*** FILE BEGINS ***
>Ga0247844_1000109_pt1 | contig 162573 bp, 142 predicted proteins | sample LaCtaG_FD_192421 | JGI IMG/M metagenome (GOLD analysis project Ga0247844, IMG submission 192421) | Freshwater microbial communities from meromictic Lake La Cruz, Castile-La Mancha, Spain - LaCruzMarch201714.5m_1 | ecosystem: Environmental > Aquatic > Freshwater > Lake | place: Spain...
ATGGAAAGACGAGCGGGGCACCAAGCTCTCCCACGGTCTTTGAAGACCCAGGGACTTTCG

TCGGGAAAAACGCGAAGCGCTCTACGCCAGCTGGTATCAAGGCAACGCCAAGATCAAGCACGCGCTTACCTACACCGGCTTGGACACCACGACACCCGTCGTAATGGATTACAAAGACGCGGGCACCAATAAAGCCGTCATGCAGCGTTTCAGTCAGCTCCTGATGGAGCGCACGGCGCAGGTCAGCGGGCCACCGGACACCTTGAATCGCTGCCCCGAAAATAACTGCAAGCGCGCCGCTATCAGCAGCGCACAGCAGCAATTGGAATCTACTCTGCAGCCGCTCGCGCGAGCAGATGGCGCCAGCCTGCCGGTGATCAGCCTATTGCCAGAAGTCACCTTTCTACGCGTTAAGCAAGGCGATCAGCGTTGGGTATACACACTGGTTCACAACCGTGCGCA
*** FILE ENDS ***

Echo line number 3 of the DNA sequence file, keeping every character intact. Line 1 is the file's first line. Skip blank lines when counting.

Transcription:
TCGGGAAAAACGCGAAGCGCTCTACGCCAGCTGGTATCAAGGCAACGCCAAGATCAAGCACGCGCTTACCTACACCGGCTTGGACACCACGACACCCGTCGTAATGGATTACAAAGACGCGGGCACCAATAAAGCCGTCATGCAGCGTTTCAGTCAGCTCCTGATGGAGCGCACGGCGCAGGTCAGCGGGCCACCGGACACCTTGAATCGCTGCCCCGAAAATAACTGCAAGCGCGCCGCTATCAGCAGCGCACAGCAGCAATTGGAATCTACTCTGCAGCCGCTCGCGCGAGCAGATGGCGCCAGCCTGCCGGTGATCAGCCTATTGCCAGAAGTCACCTTTCTACGCGTTAAGCAAGGCGATCAGCGTTGGGTATACACACTGGTTCACAACCGTGCGCA